$8.2 million a year for salary, wages and benefits instead of the current $13.3 million? Twenty years ago? Talk about turning the financial clocks back. 

The report clearly  states that Pennsauken has too many officers and can reduce their force by at least 10 and actually improve service levels. The police can become more efficient in serving the community. 

So the story goes; 150 residents show up to a governing body meeting and voiced their objections. 150 out of 35,885 residents, said they liked their police department the way it is (status quo) and they would lose town identity.

How many of the 150 residents read the preliminary report? I have a number in mind. It is the second letter in NO. 
Is it possible that the 150 were stakeholders or friends of stakeholders, all putting a stake in the heart of reducing property taxes?
Did the governing body take into account the average household income is $65,900? They must believe the residents clearly have a lot of disposable income, especially after they pay the average $4,796 in property taxes. So Pennsauken taxpayers saving $57.5 million the next 6 years, is frankly, NO big deal.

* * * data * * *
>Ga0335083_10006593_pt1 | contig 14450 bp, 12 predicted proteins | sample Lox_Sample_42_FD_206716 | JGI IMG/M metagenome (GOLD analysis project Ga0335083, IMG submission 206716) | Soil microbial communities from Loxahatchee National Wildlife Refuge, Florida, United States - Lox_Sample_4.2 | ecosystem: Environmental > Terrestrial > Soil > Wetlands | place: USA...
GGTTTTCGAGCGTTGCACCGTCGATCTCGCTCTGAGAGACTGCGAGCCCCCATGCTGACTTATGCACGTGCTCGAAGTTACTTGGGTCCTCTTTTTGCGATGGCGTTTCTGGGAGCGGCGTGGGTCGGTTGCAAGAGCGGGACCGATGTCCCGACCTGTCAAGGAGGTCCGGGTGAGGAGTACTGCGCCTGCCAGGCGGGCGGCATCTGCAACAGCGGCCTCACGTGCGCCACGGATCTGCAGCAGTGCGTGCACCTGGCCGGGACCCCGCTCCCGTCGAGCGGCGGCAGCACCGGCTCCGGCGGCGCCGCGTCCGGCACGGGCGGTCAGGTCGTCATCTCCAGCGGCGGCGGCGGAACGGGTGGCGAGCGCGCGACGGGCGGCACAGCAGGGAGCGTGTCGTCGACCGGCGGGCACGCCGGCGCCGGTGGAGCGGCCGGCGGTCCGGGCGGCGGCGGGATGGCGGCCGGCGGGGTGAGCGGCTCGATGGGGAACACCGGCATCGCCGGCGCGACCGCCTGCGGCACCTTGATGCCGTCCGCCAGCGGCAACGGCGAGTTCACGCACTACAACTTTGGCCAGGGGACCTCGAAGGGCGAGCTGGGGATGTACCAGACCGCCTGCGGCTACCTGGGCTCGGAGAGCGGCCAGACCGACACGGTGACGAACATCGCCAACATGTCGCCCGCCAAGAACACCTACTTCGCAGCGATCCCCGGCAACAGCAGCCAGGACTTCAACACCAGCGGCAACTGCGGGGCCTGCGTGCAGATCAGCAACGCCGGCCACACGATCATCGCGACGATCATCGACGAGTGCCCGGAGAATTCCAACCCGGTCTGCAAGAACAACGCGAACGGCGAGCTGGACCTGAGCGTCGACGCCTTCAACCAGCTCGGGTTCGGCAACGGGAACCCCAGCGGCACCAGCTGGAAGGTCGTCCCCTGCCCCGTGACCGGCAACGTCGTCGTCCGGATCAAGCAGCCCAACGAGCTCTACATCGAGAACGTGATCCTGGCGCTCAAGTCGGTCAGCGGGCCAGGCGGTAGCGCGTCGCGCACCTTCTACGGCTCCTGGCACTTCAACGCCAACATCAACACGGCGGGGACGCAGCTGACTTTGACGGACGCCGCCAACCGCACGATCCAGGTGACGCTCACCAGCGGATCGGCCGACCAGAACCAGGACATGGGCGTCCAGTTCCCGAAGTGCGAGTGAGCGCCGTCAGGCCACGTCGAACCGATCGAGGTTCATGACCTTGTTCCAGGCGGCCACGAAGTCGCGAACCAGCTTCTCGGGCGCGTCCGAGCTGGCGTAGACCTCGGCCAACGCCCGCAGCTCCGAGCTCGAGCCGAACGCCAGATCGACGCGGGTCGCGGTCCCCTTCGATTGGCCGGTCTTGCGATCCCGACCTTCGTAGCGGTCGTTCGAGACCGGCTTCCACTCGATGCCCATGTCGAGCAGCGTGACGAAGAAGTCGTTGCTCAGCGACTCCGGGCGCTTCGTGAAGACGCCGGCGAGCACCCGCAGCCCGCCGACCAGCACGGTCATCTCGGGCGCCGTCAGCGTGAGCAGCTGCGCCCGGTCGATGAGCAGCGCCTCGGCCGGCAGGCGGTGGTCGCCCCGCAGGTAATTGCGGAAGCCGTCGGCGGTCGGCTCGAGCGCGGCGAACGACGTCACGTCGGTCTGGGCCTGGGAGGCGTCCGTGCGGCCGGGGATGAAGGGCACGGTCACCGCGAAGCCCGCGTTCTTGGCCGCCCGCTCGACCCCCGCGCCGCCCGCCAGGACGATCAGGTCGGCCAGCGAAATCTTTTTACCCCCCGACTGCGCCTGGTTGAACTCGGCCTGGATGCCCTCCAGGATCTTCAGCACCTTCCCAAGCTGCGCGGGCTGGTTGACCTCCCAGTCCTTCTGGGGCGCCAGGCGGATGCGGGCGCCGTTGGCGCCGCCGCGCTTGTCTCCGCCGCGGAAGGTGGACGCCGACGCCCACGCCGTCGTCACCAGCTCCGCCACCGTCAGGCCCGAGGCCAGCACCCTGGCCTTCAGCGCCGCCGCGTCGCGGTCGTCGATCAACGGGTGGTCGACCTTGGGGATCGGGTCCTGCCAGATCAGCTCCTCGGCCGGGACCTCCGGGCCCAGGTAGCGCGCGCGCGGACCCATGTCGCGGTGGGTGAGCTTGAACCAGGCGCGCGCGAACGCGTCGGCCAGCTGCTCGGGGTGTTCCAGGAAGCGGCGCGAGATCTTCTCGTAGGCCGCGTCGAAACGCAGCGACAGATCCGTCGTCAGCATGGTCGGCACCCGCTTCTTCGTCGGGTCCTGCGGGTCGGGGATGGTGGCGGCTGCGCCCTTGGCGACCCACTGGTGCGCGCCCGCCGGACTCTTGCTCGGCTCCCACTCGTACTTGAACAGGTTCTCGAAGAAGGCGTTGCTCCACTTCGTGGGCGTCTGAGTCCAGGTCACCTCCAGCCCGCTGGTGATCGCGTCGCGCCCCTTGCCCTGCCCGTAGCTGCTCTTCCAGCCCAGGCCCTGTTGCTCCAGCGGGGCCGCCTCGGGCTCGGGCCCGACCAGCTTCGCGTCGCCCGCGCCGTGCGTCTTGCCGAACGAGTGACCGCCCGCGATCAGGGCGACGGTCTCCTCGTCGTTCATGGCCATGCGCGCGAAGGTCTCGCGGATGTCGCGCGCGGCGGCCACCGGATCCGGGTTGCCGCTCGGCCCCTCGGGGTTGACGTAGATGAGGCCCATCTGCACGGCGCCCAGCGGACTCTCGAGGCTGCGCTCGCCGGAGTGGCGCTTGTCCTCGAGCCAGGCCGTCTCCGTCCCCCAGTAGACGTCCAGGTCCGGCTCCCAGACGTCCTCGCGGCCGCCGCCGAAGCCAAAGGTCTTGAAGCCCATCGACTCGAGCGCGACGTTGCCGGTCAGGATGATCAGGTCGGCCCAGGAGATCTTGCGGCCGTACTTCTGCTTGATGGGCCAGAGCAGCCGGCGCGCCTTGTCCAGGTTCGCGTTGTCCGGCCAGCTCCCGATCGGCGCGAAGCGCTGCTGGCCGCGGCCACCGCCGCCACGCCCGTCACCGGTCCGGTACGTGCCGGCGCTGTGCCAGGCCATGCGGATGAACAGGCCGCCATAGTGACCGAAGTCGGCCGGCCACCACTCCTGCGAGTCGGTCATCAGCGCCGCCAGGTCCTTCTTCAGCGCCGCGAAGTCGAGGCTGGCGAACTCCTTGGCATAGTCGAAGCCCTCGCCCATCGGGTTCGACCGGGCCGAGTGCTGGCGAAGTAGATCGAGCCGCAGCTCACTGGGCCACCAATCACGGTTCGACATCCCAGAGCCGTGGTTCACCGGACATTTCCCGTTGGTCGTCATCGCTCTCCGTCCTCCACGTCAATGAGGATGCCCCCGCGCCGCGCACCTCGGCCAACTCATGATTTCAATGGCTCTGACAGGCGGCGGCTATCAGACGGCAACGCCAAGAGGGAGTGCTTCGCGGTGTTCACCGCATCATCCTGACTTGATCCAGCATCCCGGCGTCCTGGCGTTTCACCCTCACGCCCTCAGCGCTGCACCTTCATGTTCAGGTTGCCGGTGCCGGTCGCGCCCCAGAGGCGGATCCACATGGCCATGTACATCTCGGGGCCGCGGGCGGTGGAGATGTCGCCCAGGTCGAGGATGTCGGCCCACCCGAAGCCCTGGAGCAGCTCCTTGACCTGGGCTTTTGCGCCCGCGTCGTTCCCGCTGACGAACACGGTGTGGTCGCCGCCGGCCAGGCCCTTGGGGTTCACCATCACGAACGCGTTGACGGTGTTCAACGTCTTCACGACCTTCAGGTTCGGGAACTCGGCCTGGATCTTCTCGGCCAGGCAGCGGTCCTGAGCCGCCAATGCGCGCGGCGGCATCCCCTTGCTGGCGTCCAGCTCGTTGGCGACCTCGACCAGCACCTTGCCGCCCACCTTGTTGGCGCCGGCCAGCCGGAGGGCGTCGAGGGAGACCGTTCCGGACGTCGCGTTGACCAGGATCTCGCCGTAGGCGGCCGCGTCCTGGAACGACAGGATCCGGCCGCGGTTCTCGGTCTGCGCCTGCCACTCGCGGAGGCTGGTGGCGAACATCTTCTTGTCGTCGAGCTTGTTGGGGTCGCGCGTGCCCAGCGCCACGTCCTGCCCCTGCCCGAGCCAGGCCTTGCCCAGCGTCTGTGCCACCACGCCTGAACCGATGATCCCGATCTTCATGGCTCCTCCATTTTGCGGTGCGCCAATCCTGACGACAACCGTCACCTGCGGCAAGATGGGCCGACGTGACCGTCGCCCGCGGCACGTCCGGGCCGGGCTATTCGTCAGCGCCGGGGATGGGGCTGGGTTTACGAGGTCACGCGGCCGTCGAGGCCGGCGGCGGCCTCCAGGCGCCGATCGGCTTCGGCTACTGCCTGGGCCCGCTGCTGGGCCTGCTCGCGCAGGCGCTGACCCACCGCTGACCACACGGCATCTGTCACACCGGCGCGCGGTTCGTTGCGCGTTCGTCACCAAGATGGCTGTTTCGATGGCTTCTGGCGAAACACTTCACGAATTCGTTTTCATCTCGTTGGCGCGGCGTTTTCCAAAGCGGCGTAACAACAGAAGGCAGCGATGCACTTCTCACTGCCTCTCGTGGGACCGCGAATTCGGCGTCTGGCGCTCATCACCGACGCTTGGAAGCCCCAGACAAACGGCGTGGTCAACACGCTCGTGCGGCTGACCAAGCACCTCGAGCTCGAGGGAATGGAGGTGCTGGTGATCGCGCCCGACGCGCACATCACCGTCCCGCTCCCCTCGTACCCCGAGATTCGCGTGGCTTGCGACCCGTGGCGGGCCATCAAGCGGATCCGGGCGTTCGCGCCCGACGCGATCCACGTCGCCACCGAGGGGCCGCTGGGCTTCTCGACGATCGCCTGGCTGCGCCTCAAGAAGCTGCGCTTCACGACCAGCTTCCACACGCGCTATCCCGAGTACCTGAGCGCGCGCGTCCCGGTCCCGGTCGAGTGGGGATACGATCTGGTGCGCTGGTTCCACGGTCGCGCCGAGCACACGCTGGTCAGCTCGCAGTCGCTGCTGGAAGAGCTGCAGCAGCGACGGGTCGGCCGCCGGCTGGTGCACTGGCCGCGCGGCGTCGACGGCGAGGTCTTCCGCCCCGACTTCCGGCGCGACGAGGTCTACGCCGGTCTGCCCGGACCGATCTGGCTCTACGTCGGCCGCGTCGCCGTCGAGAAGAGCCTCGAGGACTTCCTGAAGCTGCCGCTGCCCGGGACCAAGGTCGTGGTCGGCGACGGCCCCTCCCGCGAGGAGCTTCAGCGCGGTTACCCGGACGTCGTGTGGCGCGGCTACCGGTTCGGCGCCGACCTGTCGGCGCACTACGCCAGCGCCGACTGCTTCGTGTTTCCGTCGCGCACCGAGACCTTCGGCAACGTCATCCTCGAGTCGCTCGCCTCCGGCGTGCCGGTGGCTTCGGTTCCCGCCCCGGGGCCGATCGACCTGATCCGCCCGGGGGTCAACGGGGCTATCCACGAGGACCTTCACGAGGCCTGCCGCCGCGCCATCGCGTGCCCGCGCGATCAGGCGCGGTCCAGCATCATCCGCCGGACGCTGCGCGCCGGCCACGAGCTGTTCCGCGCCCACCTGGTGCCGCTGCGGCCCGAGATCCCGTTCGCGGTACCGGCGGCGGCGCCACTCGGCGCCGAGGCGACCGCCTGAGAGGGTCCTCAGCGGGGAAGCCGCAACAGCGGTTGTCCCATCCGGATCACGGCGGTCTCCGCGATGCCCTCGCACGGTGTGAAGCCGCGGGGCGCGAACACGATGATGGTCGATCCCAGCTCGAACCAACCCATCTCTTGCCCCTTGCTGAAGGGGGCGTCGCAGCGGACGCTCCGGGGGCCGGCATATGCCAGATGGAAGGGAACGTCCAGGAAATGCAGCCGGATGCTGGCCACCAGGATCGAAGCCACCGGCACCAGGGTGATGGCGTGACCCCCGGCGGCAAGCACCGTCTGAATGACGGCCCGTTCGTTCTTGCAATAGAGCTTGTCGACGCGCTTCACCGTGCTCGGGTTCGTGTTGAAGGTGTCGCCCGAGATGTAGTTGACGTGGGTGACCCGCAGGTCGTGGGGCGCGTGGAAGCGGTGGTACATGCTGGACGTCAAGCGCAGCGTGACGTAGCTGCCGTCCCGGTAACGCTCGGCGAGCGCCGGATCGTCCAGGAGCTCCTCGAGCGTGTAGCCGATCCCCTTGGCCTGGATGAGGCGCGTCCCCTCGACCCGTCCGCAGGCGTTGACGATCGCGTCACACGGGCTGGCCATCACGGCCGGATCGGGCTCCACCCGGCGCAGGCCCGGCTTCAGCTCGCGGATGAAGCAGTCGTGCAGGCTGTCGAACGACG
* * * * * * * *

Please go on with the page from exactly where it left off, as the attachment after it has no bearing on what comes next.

Can the Pennsauken Mayor and governing body ever again say that they are committed to reducing property taxes in their town??

I bet you they do!      Next election. 

Wednesday, May 13, 2015

Some People Think I Am Crazy

When I tell people in any other state across the country that in NJ we have hundreds of K-8 school districts sending to regional high schools, they think I am crazy. 

When I speak with people in NJ about creating K-12 unified school districts for consistent curriculum and fiscal efficiency, they think I am crazy. 

When I speak with Mayors around the state, they say 'Shared Services' save money but consolidation does not. 

I say sharing a court saves thousands; consolidating the administration and police saves millions. 

Pick out the crazy one here. 

Residents say, 'I do not want to lose my town identity so I am opposed to consolidation. 

I ask, how many towns in NJ have a strong identity that is not the name of their government?
Let us ask the residents of Basking Ridge, Allendale, Oakhurst, Martinsville,
Ortley Beach, Short Hills, Ewing, Ocean Grove, Menlo Park, Waretown, Sandy Hook, Colonia etc... (There are about 920 more but I will not bore you.)

All of these distinct, identifiable towns have a different name than their government. They can be found on GPS and highway signs.  They have their own zip codes and mailing addresses, fire departments, train stations, beaches, separate business districts and schools with their names, parades and town flags. 

So now who is crazy?  Not me.